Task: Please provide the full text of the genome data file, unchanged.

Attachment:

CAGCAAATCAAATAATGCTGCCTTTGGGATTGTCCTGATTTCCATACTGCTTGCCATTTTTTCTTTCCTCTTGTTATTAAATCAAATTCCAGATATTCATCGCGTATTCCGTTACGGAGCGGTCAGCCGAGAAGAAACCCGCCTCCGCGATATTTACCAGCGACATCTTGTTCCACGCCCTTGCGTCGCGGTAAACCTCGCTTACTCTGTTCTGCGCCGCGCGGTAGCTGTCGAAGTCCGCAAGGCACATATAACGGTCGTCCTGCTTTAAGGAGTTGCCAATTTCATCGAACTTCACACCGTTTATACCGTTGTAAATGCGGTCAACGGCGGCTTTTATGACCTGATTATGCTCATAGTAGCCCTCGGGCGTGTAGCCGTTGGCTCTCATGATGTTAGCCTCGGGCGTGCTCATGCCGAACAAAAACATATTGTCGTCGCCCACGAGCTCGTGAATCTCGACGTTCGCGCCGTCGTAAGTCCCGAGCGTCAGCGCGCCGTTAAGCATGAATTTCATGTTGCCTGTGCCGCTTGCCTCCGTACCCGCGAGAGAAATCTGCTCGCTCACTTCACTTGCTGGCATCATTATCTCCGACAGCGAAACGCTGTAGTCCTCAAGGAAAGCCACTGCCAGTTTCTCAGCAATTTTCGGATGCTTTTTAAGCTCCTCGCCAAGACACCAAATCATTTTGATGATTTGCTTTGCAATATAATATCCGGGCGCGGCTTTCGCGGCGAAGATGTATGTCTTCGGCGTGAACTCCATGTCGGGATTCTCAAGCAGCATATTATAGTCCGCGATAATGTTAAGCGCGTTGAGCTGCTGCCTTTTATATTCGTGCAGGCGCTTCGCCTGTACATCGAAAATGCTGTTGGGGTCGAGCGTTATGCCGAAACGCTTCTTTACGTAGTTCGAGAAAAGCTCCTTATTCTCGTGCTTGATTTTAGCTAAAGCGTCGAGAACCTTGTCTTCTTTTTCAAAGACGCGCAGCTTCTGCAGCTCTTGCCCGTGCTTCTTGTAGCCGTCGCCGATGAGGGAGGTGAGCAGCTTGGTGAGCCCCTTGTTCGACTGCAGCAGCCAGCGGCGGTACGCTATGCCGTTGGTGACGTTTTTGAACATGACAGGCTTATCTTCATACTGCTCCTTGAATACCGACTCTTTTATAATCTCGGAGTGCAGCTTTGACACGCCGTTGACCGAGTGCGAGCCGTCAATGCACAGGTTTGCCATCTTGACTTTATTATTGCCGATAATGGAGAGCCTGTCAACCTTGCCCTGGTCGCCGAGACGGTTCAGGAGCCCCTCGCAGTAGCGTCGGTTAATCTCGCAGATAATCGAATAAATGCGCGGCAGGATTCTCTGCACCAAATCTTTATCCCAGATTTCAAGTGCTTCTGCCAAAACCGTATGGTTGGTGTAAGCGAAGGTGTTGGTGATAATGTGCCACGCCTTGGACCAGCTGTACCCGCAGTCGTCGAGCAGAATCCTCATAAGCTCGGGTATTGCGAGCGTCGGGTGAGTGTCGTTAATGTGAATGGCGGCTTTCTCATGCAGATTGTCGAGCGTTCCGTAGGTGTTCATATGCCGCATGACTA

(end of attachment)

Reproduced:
CAGCAAATCAAATAATGCTGCCTTTGGGATTGTCCTGATTTCCATACTGCTTGCCATTTTTTCTTTCCTCTTGTTATTAAATCAAATTCCAGATATTCATCGCGTATTCCGTTACGGAGCGGTCAGCCGAGAAGAAACCCGCCTCCGCGATATTTACCAGCGACATCTTGTTCCACGCCCTTGCGTCGCGGTAAACCTCGCTTACTCTGTTCTGCGCCGCGCGGTAGCTGTCGAAGTCCGCAAGGCACATATAACGGTCGTCCTGCTTTAAGGAGTTGCCAATTTCATCGAACTTCACACCGTTTATACCGTTGTAAATGCGGTCAACGGCGGCTTTTATGACCTGATTATGCTCATAGTAGCCCTCGGGCGTGTAGCCGTTGGCTCTCATGATGTTAGCCTCGGGCGTGCTCATGCCGAACAAAAACATATTGTCGTCGCCCACGAGCTCGTGAATCTCGACGTTCGCGCCGTCGTAAGTCCCGAGCGTCAGCGCGCCGTTAAGCATGAATTTCATGTTGCCTGTGCCGCTTGCCTCCGTACCCGCGAGAGAAATCTGCTCGCTCACTTCACTTGCTGGCATCATTATCTCCGACAGCGAAACGCTGTAGTCCTCAAGGAAAGCCACTGCCAGTTTCTCAGCAATTTTCGGATGCTTTTTAAGCTCCTCGCCAAGACACCAAATCATTTTGATGATTTGCTTTGCAATATAATATCCGGGCGCGGCTTTCGCGGCGAAGATGTATGTCTTCGGCGTGAACTCCATGTCGGGATTCTCAAGCAGCATATTATAGTCCGCGATAATGTTAAGCGCGTTGAGCTGCTGCCTTTTATATTCGTGCAGGCGCTTCGCCTGTACATCGAAAATGCTGTTGGGGTCGAGCGTTATGCCGAAACGCTTCTTTACGTAGTTCGAGAAAAGCTCCTTATTCTCGTGCTTGATTTTAGCTAAAGCGTCGAGAACCTTGTCTTCTTTTTCAAAGACGCGCAGCTTCTGCAGCTCTTGCCCGTGCTTCTTGTAGCCGTCGCCGATGAGGGAGGTGAGCAGCTTGGTGAGCCCCTTGTTCGACTGCAGCAGCCAGCGGCGGTACGCTATGCCGTTGGTGACGTTTTTGAACATGACAGGCTTATCTTCATACTGCTCCTTGAATACCGACTCTTTTATAATCTCGGAGTGCAGCTTTGACACGCCGTTGACCGAGTGCGAGCCGTCAATGCACAGGTTTGCCATCTTGACTTTATTATTGCCGATAATGGAGAGCCTGTCAACCTTGCCCTGGTCGCCGAGACGGTTCAGGAGCCCCTCGCAGTAGCGTCGGTTAATCTCGCAGATAATCGAATAAATGCGCGGCAGGATTCTCTGCACCAAATCTTTATCCCAGATTTCAAGTGCTTCTGCCAAAACCGTATGGTTGGTGTAAGCGAAGGTGTTGGTGATAATGTGCCACGCCTTGGACCAGCTGTACCCGCAGTCGTCGAGCAGAATCCTCATAAGCTCGGGTATTGCGAGCGTCGGGTGAGTGTCGTTAATGTGAATGGCGGCTTTCTCATGCAGATTGTCGAGCGTTCCGTAGGTGTTCATATGCCGCATGACTA